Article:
On November 24, 1866, twenty men met in Riverhead and agreed to contribute $260, “for the purpose of starting and furnishing Ocean Lodge of this place with necessary equipment for carrying on the work of the same”. However only 18 of these men became members of Riverhead Lodge and they contributed a total of $230 for the purpose mentioned above. The names of these are as follows: N. S. Woodhull, B. V. Chase, E. F. Squires, E. H. Ryder, John E. Carter, William Baird, G. I. Benjamin, John H. Phillips, Alonzo F. Vail, Wesley Fanning, Perry Wines, George P. Carter, David A. Vail, and Phinias W. Tuthill, all of whom were charter members of the Lodge. Four other contributed and became members of the lodge as follows: J.T. Fielder, George Stern, Charles Hallett and Charles L. Corwin.
The name Ocean Lodge was soon laid aside, for on March 2, 1867, at the first meeting of the Lodge under Dispensation (UD) it was called Riverhead Lodge. Nelson W. Woodhull was Master, Brewster V. Chase, Sr. Warden, and David A. Vail, Jr. Warden. The Master appointed Wesley Fanning, Secretary; B. V. Chase, Treasurer; E. F. Squires, Sr. Deacon; George Benjamin, Jr. Deacon; John Phillips, Tiler; Perry Vines and John C. Tyler, Masters of Ceremony, and George Carter, Musician. E.F. Squires, William Baird and Phinias Tuthill were appointed Trustees.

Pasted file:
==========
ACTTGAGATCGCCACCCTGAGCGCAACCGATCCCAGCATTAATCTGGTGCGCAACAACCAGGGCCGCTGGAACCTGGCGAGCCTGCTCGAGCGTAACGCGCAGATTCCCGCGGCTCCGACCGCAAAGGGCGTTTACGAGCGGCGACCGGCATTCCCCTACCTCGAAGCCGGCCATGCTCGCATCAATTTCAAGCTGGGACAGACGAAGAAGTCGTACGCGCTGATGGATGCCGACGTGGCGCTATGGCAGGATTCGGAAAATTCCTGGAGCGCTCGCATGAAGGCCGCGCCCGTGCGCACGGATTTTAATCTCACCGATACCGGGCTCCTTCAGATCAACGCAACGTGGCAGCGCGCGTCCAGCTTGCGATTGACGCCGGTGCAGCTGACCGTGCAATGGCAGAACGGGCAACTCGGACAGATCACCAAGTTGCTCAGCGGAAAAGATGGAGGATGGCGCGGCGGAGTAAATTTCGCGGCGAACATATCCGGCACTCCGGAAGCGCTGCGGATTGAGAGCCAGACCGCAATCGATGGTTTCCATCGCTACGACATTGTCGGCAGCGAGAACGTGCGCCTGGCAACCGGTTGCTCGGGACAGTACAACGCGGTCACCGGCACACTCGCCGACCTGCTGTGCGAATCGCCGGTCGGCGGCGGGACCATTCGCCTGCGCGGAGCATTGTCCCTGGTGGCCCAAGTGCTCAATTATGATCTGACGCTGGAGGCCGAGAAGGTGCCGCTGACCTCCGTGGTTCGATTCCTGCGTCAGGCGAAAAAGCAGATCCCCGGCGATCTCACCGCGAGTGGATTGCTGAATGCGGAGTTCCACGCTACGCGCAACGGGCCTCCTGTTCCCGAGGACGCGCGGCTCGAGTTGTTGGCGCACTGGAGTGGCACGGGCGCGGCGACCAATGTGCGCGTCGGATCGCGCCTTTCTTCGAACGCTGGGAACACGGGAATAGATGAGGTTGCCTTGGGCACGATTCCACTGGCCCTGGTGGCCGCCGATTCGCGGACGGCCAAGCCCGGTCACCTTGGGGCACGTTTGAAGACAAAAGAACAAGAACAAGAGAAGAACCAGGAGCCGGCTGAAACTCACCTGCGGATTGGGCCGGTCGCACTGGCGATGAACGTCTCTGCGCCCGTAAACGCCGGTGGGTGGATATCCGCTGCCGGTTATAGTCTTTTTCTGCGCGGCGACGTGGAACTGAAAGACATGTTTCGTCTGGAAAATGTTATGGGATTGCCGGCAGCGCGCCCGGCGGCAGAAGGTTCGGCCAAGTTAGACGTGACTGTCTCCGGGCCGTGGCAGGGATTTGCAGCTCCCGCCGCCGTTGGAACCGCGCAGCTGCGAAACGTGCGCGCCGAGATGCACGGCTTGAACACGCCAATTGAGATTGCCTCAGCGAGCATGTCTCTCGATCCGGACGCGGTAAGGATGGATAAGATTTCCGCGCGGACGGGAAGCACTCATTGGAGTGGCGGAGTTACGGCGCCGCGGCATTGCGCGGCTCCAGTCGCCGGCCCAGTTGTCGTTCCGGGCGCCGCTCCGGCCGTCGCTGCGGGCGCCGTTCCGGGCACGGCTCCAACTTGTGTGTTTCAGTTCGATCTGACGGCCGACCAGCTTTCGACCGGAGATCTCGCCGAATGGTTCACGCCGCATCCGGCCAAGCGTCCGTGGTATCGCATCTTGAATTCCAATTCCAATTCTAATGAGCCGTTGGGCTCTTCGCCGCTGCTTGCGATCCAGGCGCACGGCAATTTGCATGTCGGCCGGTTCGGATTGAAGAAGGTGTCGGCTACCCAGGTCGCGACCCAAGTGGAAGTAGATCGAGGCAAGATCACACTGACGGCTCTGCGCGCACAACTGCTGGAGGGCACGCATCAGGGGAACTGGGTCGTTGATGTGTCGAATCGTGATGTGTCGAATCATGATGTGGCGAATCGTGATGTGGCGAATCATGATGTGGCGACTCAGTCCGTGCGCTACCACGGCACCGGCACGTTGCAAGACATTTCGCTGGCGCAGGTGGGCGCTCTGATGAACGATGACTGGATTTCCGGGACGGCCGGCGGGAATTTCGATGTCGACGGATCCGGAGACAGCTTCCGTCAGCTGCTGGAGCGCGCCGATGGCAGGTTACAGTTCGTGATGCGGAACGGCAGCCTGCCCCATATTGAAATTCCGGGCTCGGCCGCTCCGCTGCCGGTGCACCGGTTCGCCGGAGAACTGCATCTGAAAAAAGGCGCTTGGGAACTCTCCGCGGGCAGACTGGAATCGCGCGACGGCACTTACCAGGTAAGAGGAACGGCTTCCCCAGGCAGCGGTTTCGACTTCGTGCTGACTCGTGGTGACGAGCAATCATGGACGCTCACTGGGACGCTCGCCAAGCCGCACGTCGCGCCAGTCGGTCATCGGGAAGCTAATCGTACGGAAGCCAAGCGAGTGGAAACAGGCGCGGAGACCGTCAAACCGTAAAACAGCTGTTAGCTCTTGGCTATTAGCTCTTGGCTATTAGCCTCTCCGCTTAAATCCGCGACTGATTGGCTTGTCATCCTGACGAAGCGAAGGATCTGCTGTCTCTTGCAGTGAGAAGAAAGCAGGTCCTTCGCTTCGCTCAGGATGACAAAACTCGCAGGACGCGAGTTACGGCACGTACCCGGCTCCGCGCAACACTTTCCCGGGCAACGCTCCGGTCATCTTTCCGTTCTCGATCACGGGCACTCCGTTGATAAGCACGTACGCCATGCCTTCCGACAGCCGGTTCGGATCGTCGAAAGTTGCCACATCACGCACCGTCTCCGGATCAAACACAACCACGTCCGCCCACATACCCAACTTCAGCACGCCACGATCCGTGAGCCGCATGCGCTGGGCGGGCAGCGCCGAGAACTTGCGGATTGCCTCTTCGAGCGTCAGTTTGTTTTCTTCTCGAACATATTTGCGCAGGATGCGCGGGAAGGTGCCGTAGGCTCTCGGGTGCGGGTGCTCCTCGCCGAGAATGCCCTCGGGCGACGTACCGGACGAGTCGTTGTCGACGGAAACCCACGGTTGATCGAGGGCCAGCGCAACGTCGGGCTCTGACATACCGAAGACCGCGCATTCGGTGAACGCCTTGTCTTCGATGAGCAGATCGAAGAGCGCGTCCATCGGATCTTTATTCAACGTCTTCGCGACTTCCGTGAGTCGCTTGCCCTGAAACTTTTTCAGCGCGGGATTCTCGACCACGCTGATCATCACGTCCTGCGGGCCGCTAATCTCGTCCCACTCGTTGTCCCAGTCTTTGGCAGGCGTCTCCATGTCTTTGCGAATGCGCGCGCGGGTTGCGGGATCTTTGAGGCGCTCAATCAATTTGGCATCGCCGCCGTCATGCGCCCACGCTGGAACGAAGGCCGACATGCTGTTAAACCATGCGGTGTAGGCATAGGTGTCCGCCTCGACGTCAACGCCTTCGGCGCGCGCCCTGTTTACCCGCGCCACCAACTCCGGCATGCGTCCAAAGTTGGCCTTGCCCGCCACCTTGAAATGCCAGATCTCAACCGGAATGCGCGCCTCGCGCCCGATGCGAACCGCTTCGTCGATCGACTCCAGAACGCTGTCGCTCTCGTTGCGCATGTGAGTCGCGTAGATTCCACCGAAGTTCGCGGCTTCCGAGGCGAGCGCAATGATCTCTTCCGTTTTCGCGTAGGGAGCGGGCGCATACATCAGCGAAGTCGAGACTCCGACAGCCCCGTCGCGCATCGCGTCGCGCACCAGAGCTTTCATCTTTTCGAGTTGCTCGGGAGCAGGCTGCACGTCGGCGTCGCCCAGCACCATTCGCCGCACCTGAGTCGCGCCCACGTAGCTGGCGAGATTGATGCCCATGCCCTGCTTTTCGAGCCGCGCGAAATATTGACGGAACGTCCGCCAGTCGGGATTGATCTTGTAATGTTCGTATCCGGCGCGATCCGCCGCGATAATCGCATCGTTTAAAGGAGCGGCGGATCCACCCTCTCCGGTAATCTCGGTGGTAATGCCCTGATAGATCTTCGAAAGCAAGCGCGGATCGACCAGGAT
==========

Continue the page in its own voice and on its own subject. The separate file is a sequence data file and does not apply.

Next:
The first meeting was held in a small wooden building located in the back of a store of Jacob Meyer on what is now known as the Benjamin Place. Bare and unpainted walls, hard chairs, and uncarpeted floor and a plain altar comprised the setting surrounding the birth of this Lodge. In these humble surroundings was founded a Lodge, a Masonic edifice, which for 144 years has yielded a power for good within and without its jurisdiction. Riverhead Lodge was the sixth lodge to be chartered in what is now Suffolk District.
The meeting place of the Lodge was a matter of concern from the beginning, for as early as 1870 different committees were appointed to secure a new meeting room. On December 19, 1871, the Lodge moved to new quarters in the recently completed Odd Fellows Hall on the comer of Main Street and Griffing Avenue. On May 2, 1893 the Lodge moved its home to newer rooms on the third floor of the new Suffolk County National Bank Building on Main Street. The Lodge continued to meet there for 64 years until September 3, 1957 when the first communication was held in the present Temple on Roanoke Avenue. The Comer Stone was laid and the new Temple dedicated on October 9, 1957. This new home for the Lodge was made possible through the gift of Bro. Henry W. Donald and Mrs. Donald. On September 24, 1931, they gave the Lodge and Riverside Chapter identical gifts in value, which have been combined to build a Masonic Temple.